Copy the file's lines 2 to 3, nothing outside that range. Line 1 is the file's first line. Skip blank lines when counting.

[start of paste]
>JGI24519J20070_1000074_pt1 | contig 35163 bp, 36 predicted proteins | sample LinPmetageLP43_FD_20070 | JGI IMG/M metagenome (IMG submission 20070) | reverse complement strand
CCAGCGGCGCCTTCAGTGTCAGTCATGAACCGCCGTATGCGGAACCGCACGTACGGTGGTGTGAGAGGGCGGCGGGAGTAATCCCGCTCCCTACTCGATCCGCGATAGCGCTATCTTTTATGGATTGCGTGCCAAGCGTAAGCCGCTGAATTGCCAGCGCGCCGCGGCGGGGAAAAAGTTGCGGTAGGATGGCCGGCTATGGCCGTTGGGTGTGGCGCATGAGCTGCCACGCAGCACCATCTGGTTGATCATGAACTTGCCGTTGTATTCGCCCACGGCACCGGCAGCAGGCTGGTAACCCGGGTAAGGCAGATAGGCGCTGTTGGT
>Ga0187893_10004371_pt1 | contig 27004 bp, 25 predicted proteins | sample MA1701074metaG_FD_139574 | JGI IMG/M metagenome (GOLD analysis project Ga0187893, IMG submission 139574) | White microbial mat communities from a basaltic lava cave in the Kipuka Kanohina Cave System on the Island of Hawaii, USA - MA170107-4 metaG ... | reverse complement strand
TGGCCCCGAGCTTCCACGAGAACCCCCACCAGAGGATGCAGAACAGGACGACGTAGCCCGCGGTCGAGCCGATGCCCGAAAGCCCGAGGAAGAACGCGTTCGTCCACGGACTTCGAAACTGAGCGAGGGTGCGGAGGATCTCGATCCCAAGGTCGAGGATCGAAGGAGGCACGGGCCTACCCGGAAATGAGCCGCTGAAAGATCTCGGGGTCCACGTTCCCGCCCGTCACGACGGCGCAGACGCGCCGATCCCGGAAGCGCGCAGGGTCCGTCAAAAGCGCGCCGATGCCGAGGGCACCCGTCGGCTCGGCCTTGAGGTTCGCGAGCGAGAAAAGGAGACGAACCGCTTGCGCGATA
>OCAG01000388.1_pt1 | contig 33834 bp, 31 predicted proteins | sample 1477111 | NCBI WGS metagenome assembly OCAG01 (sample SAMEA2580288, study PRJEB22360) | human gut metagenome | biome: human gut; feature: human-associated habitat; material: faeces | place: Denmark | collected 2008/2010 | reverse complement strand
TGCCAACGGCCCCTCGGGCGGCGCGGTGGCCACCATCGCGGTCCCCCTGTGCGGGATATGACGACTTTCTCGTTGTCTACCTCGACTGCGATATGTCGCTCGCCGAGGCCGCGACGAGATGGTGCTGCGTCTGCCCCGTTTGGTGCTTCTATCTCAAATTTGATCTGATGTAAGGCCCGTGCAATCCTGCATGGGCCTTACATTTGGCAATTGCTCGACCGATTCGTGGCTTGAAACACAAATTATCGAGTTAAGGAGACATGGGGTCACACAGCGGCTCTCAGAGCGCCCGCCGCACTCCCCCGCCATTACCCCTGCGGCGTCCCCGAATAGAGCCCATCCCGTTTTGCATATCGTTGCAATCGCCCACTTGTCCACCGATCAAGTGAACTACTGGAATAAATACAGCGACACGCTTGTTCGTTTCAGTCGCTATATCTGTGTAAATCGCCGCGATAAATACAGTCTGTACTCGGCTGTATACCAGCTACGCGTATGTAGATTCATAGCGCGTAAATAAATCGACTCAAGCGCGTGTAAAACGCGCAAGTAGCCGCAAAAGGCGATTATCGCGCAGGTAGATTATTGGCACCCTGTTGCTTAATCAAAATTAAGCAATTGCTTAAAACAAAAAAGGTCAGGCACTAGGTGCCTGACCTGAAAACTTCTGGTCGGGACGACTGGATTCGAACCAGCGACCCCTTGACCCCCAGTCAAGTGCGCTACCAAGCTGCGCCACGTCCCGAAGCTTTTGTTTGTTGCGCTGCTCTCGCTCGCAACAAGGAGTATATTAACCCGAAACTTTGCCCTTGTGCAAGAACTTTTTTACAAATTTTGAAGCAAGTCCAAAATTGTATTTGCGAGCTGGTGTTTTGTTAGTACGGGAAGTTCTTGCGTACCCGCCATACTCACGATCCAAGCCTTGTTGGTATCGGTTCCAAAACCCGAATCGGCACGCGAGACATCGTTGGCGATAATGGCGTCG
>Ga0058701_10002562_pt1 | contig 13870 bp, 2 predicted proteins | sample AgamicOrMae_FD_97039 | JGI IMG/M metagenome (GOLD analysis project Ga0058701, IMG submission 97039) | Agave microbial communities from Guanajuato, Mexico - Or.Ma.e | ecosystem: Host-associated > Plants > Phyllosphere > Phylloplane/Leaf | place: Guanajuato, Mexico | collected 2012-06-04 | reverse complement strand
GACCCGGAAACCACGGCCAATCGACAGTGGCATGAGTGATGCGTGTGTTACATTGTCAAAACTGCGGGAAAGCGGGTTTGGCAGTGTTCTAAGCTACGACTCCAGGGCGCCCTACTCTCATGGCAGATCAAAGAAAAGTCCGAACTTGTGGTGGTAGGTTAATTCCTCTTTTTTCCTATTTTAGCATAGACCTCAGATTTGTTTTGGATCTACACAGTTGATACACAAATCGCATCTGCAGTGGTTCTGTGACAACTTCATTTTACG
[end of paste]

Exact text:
CCAGCGGCGCCTTCAGTGTCAGTCATGAACCGCCGTATGCGGAACCGCACGTACGGTGGTGTGAGAGGGCGGCGGGAGTAATCCCGCTCCCTACTCGATCCGCGATAGCGCTATCTTTTATGGATTGCGTGCCAAGCGTAAGCCGCTGAATTGCCAGCGCGCCGCGGCGGGGAAAAAGTTGCGGTAGGATGGCCGGCTATGGCCGTTGGGTGTGGCGCATGAGCTGCCACGCAGCACCATCTGGTTGATCATGAACTTGCCGTTGTATTCGCCCACGGCACCGGCAGCAGGCTGGTAACCCGGGTAAGGCAGATAGGCGCTGTTGGT
>Ga0187893_10004371_pt1 | contig 27004 bp, 25 predicted proteins | sample MA1701074metaG_FD_139574 | JGI IMG/M metagenome (GOLD analysis project Ga0187893, IMG submission 139574) | White microbial mat communities from a basaltic lava cave in the Kipuka Kanohina Cave System on the Island of Hawaii, USA - MA170107-4 metaG ... | reverse complement strand